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Apple Productivity Experience Group

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(Redirected from Macintosh Business Unit)
Apple Productivity Experience Group
Company typeOperating unit of Microsoft
IndustryComputer software
FoundedJanuary 7, 1997 (1997-01-07)
HeadquartersRedmond, Washington, United States
ProductsMicrosoft Office
Microsoft Messenger
Remote Desktop Client
Revenue$350 million (2008)[1]
Number of employees
180 (2008)[1]

Apple Productivity Experience Group (known as APEX)[2] is an operating unit of Microsoft that, as of 2009, is the largest software developer outside of Apple Inc. for the macOS and iOS operating systems.[3] Formed as Macintosh Business Unit on January 7, 1997,[4] it was initially composed of over 100 individuals from the existing cross platform Word, Excel, and PowerPoint teams in Microsoft's Office Division, and grew to 180 people the next year, with the addition of the Internet Explorer for Mac and Outlook Express for Mac teams. In 2000, it moved from the Office Division to the Specialized Devices and Applications Group inside the Entertainment and Devices Division,[3][5] and is now back inside the Microsoft Office division.


Prior to the creation of the Mac BU, Microsoft had developed Macintosh software, starting in 1984 with Word 1.0 for Macintosh. During the early and mid 1990s, Microsoft's Word, Excel, and Powerpoint teams simultaneously developed Windows and Macintosh versions of these applications, but after releasing Office 97 for Windows, Microsoft decided, in January 1997, to form a separate Macintosh Business Unit to focus on creating applications optimized for the Macintosh platform. In August 1997, as part of a broader partnership agreement with Apple, Microsoft committed to continue developing and supporting Macintosh software for at least 5 more years, renewing this pledge on January 10, 2006 at the Macworld Conference & Expo.[6] Ben Waldman was the Mac BU's founder and first General Manager (GM),[4] serving from its inception in January 1997 through January 2000, when he was succeeded by Kevin Browne, who served through December 18, 2002, and Roz Ho, who served from December 18, 2002 to June 8, 2007; after that, Craig Eisler became the GM.[7][8] In October 2008, Eisler was tapped by Robbie Bach to lead all Entertainment Client efforts,[9] and Eric Wilfred became the GM of MacBU.[10]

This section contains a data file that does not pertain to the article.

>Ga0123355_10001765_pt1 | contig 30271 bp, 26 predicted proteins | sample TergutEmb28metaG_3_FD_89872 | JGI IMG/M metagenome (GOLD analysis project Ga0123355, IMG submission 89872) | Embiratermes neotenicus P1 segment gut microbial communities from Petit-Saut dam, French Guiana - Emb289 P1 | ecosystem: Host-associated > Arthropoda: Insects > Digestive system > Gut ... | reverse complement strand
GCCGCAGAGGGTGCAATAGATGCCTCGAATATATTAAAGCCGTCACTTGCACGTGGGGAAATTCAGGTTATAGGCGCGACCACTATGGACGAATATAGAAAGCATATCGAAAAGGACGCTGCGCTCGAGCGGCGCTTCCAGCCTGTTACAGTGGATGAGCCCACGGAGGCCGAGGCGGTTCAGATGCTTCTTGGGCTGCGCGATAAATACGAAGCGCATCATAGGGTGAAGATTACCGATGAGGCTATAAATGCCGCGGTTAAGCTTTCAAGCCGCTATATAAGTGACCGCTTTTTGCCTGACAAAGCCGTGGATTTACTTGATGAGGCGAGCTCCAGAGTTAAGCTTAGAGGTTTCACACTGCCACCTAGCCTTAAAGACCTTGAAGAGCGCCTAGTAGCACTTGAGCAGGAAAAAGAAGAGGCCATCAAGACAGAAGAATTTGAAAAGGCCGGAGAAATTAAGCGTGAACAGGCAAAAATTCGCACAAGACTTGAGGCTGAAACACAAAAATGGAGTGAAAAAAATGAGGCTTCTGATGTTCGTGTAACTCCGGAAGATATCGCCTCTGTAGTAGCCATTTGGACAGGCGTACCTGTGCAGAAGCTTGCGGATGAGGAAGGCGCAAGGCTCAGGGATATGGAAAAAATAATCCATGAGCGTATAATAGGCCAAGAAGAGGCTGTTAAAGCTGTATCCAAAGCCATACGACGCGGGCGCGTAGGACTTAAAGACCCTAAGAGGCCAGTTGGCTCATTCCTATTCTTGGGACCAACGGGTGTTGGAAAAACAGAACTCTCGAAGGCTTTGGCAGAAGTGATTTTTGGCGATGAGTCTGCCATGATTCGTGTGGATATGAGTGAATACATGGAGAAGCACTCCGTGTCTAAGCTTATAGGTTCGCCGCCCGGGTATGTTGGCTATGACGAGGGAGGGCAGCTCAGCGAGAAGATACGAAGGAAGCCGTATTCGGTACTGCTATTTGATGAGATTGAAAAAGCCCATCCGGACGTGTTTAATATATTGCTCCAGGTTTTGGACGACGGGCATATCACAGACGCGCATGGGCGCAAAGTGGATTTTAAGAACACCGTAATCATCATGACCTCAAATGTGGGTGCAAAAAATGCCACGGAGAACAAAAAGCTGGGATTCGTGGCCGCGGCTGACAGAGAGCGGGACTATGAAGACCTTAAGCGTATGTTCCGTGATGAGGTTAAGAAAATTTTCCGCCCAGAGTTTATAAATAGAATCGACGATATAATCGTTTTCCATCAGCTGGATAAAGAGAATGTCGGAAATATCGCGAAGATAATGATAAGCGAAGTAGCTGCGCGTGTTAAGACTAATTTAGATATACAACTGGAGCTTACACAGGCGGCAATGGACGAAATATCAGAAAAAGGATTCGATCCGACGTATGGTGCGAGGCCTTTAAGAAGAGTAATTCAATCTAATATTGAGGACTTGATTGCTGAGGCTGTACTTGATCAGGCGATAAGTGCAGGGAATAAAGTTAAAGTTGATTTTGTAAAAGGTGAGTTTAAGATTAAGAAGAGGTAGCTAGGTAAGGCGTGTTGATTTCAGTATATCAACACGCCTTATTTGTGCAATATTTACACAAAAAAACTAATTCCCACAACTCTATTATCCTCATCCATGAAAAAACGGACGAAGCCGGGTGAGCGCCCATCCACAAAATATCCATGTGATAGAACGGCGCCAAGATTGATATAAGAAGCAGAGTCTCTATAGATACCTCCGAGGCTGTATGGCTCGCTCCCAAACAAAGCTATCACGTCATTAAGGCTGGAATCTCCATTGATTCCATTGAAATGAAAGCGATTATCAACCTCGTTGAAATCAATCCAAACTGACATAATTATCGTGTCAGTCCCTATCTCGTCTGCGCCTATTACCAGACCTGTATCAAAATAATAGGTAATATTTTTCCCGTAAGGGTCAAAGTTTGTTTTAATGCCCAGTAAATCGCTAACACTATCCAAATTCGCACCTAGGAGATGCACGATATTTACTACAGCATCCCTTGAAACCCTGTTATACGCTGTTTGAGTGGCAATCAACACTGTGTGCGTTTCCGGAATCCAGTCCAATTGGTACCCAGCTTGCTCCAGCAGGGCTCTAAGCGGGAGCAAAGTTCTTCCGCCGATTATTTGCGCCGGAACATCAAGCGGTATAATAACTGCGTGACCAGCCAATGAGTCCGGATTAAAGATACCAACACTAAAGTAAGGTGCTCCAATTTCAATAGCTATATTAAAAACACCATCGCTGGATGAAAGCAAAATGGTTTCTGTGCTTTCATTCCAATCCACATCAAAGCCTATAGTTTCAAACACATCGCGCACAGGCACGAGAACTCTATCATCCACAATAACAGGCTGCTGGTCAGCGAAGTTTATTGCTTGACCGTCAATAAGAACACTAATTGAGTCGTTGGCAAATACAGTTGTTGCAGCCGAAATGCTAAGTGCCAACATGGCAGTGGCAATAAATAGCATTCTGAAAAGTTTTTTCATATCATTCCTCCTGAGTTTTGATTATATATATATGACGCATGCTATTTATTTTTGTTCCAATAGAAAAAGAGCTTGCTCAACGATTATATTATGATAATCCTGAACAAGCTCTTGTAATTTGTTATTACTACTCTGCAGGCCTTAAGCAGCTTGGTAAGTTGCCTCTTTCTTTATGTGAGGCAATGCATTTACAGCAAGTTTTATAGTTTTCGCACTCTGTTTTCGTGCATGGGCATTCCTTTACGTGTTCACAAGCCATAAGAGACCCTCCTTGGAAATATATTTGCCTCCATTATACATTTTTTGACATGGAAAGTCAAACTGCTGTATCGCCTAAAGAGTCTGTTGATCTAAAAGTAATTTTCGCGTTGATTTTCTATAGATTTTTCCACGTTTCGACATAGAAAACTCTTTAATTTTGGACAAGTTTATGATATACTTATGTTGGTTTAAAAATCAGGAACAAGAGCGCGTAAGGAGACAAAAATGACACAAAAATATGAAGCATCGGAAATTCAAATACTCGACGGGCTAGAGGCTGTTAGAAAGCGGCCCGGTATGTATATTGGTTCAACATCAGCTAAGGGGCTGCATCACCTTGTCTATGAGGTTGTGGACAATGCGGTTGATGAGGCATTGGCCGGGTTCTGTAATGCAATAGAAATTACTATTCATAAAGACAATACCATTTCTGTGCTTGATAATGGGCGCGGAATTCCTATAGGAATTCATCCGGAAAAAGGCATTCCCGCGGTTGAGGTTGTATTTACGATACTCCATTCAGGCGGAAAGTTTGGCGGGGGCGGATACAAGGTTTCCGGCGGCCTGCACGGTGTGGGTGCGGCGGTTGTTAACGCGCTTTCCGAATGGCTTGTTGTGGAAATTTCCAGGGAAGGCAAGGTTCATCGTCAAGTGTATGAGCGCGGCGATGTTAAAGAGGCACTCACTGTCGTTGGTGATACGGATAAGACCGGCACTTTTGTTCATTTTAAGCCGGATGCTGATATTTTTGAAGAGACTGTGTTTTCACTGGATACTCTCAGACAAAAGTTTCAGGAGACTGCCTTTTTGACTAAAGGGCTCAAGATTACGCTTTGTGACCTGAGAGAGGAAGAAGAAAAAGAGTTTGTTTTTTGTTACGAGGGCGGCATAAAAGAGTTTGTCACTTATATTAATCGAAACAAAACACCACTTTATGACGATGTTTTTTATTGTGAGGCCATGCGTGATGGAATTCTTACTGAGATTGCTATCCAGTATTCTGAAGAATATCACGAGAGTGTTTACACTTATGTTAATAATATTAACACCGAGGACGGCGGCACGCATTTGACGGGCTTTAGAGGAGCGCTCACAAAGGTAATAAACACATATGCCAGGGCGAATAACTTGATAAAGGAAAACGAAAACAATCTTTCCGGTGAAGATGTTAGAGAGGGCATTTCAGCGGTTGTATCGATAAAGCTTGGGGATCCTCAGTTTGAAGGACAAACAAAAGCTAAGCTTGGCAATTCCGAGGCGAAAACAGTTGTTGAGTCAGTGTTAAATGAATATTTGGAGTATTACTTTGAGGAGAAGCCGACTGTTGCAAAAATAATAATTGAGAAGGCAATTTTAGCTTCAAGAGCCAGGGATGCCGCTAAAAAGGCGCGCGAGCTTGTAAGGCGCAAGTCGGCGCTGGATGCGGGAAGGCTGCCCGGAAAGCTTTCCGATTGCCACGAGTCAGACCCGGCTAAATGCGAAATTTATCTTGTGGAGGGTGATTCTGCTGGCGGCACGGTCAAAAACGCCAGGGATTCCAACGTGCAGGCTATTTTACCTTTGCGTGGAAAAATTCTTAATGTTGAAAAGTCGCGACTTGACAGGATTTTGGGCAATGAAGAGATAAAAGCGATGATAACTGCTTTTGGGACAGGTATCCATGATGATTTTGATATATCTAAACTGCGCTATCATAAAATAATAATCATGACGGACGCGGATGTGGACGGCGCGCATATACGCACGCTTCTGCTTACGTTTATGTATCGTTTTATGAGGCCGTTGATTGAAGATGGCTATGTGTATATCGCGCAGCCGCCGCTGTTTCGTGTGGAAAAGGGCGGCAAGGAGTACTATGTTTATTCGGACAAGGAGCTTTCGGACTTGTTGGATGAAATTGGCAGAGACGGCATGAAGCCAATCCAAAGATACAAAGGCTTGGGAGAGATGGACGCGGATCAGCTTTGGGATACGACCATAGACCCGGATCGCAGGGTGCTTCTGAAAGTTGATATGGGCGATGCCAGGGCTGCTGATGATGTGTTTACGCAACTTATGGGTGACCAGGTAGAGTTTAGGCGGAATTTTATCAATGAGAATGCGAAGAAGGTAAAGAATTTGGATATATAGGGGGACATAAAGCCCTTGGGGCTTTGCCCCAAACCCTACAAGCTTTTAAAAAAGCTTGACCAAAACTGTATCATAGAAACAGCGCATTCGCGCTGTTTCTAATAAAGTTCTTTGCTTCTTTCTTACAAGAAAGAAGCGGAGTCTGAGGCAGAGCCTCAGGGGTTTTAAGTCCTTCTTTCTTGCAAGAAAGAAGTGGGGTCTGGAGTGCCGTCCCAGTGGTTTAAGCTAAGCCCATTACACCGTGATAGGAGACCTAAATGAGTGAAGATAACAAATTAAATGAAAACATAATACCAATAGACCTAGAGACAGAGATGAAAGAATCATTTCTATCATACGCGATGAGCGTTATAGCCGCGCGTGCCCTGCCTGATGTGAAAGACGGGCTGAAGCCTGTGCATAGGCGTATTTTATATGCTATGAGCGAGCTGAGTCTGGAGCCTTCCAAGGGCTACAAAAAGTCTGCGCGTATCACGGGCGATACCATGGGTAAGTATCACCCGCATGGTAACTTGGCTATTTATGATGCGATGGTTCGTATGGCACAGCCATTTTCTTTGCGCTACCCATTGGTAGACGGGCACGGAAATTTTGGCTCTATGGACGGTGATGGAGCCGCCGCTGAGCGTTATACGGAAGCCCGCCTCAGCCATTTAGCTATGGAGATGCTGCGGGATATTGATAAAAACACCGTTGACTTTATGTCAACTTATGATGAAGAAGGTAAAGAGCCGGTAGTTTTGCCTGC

APEX develops macOS and iOS versions of Microsoft Office and OneNote. Previously developed software by the Mac BU include Internet Explorer (development ceased in 2003),[11] Virtual PC,[12] and the MSN for Mac OS X browser (cancelled May 31, 2005).[13]


  1. ^ a b Jon Fortt (March 25, 2008). "Microsoft looks to cash in on the iPhone". Fortune: Big Tech Blog. Archived from the original on March 27, 2012. Retrieved 2008-04-03.
  2. ^ "Explore our teams". Careers.microsoft.com. Retrieved 19 December 2018.
  3. ^ a b Oliver, Sam (April 2, 2009). "Microsoft optimistic about Office making its way to iPhone". AppleInsider. Retrieved 2010-08-30.
  4. ^ a b Microsoft (January 7, 1997). "Microsoft Announces New Macintosh Product Unit". Microsoft press release. Retrieved 2007-02-09.
  5. ^ "Microsoft 2010 form 10-K". United States Securities and Exchange Commission. 2010-07-30. p. 8. Retrieved 2010-08-05.
  6. ^ Dalrymple, Jim (10 January 2006). "MWSF: Microsoft, Apple ink new agreement". Macworld.com. Archived from the original on 2014-10-03.
  7. ^ Microsoft (December 18, 2002). "Microsoft Appoints Seasoned Leader as Macintosh Business Unit General Manager". Microsoft press release. Retrieved 2007-02-09.
  8. ^ Craig Eisler (June 8, 2007). "Hello from the new General Manager of the Macintosh Business Unit - Craig Eisler". Blogs.msdn.com. Retrieved 2007-06-10.
  9. ^ Foley, Mary Jo. "Former Microsoft MacBU chief now running entertainment client software". ZDNet. Retrieved 19 December 2018.
  10. ^ "Microsoft replaces Mac GM with 12-year veteran". Macworld. 31 October 2008. Retrieved 19 December 2018.
  11. ^ Microsoft (October 2006). "Internet Explorer for Mac no longer available for download". Microsoft.com. Archived from the original on 2007-03-03. Retrieved 2007-03-04.
  12. ^ Peter Cohen (August 7, 2006). "WWDC: Microsoft kills Virtual PC for Mac". Macworld. Archived from the original on 2007-10-14. Retrieved 2007-03-04.
  13. ^ Fried, Ina (March 11, 2005). "Microsoft to kill MSN for the Mac". ZDNet. CBS Interactive. Retrieved 2010-08-30.

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